Bath room furniture seems to be many a designer’s favorite playground. If it weren’t, why would so many usability blogs, books, and magazines cover washbowl taps, etc.? Here’s another example: paper towel dispensers in a lounge at Düsseldorf airport.
The paper towel dispenser is located at the bottom of a mirror, but it is very difficult to see the paper towel peek out (see arrow). There is almost no contrast between the color of the towel and that of the paint on the wall, so the towel is not only difficult to see in the image above, but also in real life.
What’s more, when a paper towel gets stuck inside the dispenser box, there is no visual indication as to dispenser’s location.
No wonder, then, that it was necessary to put up the small sign stating that “[p]apertowels can be found underneath the mirror.”1
Finding the paper towel dispenser is only the first issue. Having to reach over the washbowl to grab a towel is another: because of the depth of the washbowl as well as the width of its rim, you may inadvertently lean against the bowl with your lap, getting your clothes wet in all the wrong (read: “embarrassing”) places.
Finally, while there is a total of five washbowls along the wall, and every washbowl features a towel dispenser inside its mirror, there are only two trash cans for disposing of used towels. These are nondescript, metal boxes, which are mounted flush into the walls at either end of the row of washbowls.
To identify them for what they are, the users will have to have seen similar trash cans before. A little icon with a hand trashing a paper towel would do wonders here. As would placing the towel dispensers right above the trash can.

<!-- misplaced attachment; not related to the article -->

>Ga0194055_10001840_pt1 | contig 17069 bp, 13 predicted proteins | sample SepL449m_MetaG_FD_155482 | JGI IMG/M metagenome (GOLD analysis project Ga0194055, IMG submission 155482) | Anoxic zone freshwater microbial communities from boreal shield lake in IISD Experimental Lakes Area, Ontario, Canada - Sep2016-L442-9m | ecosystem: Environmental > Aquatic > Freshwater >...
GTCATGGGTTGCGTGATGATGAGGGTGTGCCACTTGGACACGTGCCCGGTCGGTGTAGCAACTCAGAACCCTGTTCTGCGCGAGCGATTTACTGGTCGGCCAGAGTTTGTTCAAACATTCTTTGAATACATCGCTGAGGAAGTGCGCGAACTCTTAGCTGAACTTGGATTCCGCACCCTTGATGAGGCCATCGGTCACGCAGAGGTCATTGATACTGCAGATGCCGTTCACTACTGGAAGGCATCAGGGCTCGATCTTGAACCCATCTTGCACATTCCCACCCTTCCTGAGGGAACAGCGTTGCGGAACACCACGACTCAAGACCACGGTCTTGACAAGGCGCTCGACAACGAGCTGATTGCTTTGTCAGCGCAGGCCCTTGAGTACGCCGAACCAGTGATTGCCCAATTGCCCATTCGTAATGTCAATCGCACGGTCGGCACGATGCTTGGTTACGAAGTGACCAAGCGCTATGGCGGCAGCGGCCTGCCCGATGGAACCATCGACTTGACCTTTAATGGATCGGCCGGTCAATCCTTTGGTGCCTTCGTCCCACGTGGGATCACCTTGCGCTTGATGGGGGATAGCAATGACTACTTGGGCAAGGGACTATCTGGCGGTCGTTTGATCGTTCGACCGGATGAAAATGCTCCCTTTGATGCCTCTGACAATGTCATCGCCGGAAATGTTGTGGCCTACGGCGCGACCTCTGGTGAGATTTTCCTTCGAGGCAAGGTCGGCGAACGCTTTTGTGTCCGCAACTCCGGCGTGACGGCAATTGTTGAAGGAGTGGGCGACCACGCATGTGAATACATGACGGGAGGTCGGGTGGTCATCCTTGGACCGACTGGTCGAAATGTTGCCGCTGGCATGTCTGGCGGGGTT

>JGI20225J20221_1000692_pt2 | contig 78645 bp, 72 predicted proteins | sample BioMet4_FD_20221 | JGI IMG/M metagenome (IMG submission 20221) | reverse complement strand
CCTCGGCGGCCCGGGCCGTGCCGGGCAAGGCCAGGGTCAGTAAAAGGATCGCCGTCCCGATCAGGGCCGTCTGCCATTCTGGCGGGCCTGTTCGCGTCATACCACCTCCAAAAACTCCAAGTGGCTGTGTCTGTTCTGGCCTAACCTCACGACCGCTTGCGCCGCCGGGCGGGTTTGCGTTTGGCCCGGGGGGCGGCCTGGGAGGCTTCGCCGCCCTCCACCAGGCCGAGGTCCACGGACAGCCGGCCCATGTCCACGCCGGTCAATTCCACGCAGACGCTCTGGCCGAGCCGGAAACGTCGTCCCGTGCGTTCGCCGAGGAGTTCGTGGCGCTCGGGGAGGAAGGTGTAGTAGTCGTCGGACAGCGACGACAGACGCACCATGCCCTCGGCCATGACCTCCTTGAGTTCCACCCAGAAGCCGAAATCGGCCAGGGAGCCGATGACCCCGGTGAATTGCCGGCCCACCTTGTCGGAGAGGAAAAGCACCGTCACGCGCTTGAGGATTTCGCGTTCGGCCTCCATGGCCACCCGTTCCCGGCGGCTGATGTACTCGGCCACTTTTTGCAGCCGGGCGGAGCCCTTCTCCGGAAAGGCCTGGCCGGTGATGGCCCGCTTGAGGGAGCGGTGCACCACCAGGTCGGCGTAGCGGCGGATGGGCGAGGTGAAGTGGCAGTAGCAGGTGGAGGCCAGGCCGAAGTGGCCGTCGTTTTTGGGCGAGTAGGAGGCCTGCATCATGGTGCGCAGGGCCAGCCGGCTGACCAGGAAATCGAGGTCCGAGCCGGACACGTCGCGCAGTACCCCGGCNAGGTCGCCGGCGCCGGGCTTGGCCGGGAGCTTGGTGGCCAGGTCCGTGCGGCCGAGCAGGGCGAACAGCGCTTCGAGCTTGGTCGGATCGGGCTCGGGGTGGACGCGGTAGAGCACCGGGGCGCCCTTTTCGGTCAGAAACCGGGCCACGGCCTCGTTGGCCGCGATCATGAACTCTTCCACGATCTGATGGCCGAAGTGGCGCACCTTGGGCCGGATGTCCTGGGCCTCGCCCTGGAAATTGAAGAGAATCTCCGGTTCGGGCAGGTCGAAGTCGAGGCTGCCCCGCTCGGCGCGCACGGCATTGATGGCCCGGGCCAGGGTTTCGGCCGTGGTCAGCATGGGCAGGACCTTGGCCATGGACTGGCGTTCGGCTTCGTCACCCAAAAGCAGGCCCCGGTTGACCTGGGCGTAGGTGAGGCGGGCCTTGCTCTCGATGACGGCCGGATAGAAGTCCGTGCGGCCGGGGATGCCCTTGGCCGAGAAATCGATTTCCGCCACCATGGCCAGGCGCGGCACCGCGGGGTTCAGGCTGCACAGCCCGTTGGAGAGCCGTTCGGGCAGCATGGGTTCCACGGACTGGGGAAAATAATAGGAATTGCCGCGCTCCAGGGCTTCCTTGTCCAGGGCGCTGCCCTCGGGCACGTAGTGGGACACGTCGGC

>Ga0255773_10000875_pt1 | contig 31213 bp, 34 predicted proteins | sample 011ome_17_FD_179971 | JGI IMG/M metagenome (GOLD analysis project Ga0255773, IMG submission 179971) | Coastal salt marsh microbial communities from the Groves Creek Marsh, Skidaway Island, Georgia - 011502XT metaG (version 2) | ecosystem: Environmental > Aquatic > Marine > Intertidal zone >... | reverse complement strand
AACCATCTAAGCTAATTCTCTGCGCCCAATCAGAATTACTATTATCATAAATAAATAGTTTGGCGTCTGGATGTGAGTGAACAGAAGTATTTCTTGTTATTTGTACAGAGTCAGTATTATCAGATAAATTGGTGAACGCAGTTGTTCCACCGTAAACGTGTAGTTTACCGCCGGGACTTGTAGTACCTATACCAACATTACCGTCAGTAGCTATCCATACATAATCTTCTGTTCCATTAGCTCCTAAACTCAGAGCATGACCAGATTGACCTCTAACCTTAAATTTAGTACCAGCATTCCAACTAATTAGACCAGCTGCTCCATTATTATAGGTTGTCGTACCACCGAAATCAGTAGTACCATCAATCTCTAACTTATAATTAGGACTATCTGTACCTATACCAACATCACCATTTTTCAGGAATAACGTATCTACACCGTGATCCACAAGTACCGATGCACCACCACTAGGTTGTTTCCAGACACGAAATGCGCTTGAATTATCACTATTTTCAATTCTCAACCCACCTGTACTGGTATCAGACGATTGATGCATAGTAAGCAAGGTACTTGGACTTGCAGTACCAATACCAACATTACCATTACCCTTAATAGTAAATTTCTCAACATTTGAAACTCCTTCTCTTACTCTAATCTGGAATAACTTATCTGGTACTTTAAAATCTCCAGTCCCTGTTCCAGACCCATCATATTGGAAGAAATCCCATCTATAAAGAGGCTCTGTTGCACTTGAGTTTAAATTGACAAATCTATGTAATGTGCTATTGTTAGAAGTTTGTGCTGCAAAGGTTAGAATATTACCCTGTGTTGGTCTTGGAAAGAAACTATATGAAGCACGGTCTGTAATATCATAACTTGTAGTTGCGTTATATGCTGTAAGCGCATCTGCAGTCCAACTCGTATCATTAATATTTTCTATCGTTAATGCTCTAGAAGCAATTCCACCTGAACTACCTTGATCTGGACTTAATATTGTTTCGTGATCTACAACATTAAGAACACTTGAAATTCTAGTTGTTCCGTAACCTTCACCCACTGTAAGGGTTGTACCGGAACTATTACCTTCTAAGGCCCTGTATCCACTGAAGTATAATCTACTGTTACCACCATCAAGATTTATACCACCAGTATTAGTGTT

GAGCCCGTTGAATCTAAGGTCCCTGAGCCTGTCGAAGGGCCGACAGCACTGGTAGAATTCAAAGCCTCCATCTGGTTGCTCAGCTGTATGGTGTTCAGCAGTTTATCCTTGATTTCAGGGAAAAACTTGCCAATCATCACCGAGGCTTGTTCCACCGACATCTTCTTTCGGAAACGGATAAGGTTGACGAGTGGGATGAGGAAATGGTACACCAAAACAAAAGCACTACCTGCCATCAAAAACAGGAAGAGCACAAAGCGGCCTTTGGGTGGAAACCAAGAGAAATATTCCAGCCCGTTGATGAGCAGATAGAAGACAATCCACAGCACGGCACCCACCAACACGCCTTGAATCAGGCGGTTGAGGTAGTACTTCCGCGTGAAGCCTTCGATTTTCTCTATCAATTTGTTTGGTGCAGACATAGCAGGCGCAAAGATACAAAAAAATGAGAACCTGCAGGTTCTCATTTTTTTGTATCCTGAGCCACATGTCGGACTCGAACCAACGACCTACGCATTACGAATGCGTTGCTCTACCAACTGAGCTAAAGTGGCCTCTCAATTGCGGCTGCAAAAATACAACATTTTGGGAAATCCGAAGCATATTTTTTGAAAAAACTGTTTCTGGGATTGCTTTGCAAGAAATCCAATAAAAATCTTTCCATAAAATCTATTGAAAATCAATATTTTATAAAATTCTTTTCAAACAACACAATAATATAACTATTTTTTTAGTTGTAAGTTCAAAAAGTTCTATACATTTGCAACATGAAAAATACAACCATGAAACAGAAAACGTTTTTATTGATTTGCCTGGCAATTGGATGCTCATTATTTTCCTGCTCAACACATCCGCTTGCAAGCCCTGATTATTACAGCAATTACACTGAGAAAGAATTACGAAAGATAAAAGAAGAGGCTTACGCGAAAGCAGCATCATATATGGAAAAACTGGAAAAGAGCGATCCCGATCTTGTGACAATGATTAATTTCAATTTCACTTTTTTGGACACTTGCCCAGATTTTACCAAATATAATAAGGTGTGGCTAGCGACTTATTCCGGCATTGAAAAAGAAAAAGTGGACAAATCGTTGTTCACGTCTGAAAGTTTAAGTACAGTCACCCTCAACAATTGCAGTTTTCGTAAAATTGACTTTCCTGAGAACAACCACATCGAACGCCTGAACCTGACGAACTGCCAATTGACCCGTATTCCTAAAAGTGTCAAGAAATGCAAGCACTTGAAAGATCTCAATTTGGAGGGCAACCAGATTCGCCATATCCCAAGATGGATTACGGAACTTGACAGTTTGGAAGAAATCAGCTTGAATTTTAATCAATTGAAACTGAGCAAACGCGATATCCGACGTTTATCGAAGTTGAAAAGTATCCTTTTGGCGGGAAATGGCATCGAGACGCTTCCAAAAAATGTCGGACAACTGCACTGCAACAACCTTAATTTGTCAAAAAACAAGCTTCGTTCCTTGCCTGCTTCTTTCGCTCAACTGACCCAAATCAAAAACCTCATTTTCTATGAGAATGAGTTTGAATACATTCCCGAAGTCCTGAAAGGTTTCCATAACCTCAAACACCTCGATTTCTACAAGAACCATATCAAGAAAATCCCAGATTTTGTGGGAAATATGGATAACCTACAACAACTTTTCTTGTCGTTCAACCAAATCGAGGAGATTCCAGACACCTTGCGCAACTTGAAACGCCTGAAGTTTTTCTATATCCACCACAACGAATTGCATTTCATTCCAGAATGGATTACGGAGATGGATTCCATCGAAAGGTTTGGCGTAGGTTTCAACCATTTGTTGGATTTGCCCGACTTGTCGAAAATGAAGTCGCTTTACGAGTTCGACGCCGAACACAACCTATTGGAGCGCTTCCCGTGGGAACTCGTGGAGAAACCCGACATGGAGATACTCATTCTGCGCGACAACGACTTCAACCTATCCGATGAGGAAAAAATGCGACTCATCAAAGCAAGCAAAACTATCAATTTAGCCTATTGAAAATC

If you will allow me the — admittedly somewhat far-fetched — application of the Gestalt Law of Proximity to this design, I would argue that you could split washing your hands into two tasks: actually washing your hands — open water tap, put soap on hands, rub in soap, rinse, shut off water tap — and then drying them — grabbing a paper towel, drying off your hands, disposing of used towel.
When viewed from this perspective, the proximity of the washbowl, the tap, and the soap dispenser are appropriate. But the towel dispenser(s) and the trash can(s) should be associated with each other, instead of the former being associated with the “washing environment” by virtue of its location inside the mirror.
While this kind of “analysis” may be debatable, the merits of this design are not: if you have to provide instructions for something as elementary as (finding) a paper towel dispenser, your design is seriously flawed.
Judging from the sign’s haphazard design, I would bet it was created and put up by someone from the lounge’s staff who was getting tired of having to tell visitors where to find those paper towels… ↩